Post category: Plants resist pests


The necessity for pest control can be largely avoided. We carry the erroneous impression that plants need to be constantly treated with sprays of all kinds against pests and diseases. This is not the case. Although plants appear fairly helpless in defending themselves, they have a formidable range of defences against both pests and diseases. Healthy plants can ward off pest attack; it is nearly always plants growing in unsuitable conditions that succumb.

The most obvious defence against pests are the various kinds of thorns, spines, stinging and irritant hairs. These prevent animals from grazing the stems and leaves of plants. Few gardens have problems with grazing animals, though some have deer and rabbits.


Plants resist pests


Many plants have hairy or sticky stems and leaves. These aim to slow down the movement of greenflies and other small pests. Another very effective trick of plants against sap-sucking insects is the natural pressure of the plant sap.

Sucking insects like to use the pressure of the sap to feed themselves but when the plant is growing actively, the pressure can be too great for comfort. When the plant is short of moisture, the sap will be thick with sugars and released at a slower rate after the cells are punctured by the insect’s feeding tube.

Some plants have distasteful substances, even poisons, in the sap. Foxglove contains poisonous digitoxin; rhubarb has poisonous oxalic acid in the leaves. Yew trees contain poisons called taxines. The seeds of spurges contain powerful laxatives.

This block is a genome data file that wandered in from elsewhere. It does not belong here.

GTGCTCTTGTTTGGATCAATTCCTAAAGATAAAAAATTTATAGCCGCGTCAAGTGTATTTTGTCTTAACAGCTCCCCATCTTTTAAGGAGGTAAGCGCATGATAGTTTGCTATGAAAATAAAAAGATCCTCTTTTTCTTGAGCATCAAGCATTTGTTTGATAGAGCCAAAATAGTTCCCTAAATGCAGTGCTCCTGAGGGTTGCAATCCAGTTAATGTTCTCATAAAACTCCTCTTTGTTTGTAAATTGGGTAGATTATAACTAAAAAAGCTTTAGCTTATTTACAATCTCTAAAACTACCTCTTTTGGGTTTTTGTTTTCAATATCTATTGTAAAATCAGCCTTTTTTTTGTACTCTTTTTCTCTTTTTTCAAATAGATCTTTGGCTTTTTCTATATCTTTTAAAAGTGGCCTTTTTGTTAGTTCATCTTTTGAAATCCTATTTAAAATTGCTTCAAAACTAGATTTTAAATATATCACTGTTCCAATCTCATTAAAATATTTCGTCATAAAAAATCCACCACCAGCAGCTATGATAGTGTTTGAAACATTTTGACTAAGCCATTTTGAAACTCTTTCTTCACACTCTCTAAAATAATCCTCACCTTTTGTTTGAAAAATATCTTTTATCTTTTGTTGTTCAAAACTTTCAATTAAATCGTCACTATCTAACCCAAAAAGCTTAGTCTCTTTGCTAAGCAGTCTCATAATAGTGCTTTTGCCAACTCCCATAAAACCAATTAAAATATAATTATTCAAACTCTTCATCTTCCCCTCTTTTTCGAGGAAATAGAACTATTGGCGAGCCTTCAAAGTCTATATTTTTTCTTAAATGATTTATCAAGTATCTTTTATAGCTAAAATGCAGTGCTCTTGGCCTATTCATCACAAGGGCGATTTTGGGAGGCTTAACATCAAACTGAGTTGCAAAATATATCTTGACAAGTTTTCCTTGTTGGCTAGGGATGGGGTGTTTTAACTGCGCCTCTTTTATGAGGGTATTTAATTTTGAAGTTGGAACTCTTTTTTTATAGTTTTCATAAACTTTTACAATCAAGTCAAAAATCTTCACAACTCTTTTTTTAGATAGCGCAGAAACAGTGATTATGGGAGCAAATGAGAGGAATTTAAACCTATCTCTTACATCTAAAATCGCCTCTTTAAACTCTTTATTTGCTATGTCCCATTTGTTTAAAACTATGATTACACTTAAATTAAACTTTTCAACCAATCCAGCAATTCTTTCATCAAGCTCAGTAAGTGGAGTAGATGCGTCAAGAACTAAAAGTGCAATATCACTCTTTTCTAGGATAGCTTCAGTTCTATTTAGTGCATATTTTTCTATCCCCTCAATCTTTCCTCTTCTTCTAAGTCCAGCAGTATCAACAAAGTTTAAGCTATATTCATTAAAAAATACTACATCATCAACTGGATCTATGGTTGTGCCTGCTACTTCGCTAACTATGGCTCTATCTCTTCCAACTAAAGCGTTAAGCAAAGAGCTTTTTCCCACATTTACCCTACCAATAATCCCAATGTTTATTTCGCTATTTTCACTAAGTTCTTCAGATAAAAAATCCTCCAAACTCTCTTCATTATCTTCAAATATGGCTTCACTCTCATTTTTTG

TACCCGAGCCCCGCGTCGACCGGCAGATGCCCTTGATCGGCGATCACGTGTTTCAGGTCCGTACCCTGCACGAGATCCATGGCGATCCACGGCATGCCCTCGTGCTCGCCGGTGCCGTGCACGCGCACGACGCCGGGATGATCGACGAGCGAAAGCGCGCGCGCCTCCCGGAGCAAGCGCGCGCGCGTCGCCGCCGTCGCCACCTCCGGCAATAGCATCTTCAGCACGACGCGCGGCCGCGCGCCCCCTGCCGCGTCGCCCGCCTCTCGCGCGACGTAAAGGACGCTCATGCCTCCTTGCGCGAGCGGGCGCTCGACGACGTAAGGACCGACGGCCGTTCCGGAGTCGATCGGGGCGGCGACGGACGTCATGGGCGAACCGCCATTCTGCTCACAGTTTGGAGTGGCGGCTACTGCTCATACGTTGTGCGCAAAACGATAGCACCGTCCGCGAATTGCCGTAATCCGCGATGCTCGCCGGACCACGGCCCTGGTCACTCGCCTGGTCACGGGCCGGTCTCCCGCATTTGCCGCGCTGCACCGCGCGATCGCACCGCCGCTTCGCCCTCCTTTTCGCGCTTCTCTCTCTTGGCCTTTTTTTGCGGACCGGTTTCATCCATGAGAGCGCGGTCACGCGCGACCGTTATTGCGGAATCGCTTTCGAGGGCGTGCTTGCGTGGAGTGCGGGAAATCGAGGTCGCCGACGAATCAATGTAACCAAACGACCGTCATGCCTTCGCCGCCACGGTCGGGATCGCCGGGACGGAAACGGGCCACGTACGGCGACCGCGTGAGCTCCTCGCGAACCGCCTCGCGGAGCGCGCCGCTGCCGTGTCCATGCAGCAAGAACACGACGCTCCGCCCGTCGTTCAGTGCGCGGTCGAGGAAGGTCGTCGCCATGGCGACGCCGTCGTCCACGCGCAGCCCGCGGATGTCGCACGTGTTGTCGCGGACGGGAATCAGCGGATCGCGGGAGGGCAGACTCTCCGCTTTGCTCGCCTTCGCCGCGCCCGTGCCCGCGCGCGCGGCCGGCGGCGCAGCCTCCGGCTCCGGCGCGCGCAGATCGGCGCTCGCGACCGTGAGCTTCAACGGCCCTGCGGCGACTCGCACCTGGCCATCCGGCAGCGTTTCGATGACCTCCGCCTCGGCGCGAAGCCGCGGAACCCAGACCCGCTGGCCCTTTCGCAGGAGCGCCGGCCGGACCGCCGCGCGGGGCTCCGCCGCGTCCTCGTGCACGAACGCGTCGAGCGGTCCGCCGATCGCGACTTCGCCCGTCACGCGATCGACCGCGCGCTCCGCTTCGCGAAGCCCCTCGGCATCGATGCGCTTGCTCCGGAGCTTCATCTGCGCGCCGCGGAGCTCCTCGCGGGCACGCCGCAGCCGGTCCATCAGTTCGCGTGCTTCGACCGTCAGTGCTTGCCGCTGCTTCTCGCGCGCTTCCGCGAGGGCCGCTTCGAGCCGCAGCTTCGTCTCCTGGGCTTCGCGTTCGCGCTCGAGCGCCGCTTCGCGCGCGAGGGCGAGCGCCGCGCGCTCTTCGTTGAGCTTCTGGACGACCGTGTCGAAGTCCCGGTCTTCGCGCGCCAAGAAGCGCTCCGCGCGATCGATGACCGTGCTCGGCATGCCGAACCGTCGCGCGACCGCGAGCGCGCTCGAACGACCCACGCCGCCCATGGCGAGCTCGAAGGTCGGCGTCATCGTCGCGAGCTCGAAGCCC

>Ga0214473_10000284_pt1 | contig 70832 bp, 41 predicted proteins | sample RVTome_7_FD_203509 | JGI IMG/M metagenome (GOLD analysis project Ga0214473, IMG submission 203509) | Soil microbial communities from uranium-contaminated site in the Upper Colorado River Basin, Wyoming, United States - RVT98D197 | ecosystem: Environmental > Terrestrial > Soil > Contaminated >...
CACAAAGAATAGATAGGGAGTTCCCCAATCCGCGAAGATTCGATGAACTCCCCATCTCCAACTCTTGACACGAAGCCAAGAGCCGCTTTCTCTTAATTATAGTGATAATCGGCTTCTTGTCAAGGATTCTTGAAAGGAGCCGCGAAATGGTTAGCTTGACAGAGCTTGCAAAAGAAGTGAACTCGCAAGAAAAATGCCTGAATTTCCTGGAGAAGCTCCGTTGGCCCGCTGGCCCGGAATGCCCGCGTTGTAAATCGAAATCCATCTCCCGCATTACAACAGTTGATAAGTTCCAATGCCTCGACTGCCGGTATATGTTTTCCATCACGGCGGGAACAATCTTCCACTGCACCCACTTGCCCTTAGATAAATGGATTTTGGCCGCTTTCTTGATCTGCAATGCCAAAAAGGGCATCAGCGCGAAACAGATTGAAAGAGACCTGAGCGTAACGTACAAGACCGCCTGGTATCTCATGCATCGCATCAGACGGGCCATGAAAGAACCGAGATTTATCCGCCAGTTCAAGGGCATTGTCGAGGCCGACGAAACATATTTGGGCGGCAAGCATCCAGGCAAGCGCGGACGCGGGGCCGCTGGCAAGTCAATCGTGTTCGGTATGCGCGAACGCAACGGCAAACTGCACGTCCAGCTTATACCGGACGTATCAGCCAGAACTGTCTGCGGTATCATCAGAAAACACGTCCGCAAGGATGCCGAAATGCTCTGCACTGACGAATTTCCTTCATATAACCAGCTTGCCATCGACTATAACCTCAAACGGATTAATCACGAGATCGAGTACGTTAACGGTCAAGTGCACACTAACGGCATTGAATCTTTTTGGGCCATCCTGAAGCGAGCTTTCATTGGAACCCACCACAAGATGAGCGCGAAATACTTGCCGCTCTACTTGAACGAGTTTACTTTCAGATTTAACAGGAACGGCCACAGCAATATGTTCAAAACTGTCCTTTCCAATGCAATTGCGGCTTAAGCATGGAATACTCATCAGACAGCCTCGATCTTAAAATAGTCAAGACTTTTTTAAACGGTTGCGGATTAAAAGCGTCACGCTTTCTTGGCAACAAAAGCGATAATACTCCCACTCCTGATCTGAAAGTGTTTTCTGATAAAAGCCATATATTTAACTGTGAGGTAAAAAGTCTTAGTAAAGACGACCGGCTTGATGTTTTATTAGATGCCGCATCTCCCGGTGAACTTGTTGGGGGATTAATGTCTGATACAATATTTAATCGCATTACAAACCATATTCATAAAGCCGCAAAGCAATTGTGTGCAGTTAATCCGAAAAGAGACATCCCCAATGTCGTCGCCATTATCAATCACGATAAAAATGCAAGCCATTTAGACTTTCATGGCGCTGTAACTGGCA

Oak leaves, indeed many plants, contain tannins that are very bitter and dissuade many animals that would like to eat them. Even so, oak is an important food source for hundreds of animal species that have adapted to the bitter taste.


Few true pests


Despite the effectiveness of physical and chemical defences against the majority of potential pests, most plants are attacked successfully by a variety of animals, especially insects. However, the pests of any one plant species are usually relatively few in number.

Some plants have no pests at all, some are attacked occasionally, a few are prone to more frequent attack. It is important to realise that while an insect, or other pest, might cause light damage to plants on occasion, it cannot be considered a significant pest.

In fact, the number of really significant pests of ornamental plants – that is, those which cause severe damage to plants – is very few. They include slugs and snails, and greenflies, occasionally rabbits are a serious problem in country gardens. Vegetables and fruit are prey to a few others like caterpillars and root flies that frequently cause problems, and can be considered serious pests.

Plants have another solution to the problem of pest attack; they simply outgrow it. Strong-growing healthy plants quickly outgrow the damage caused by pests. A few holes in leaves, even though the plant can look bad, is not significant to a healthy plant. It is constantly producing new leaves that replace any losses.




Remember, too, that plants are not on their own in this struggle because the pests themselves are prone to the attacks of parasites and predators. There is a long list of these: ladybirds, lacewings, hoverflies, shield bugs(as shown), groundbeetles, wasps, chalcid wasps, capsids, anthocorids, spiders, ichneumon wasps, frogs, hedgehogs and birds.


Plants resist pests


In fact, every insect or other animal seen in the garden that is not identifiably a pest is a beneficial predator or parasite. If we favour the beneficial insects and animals, the task of keeping plants pest-free is relatively easy. Finally, we can simply not grow plants that are persistently attacked by pests.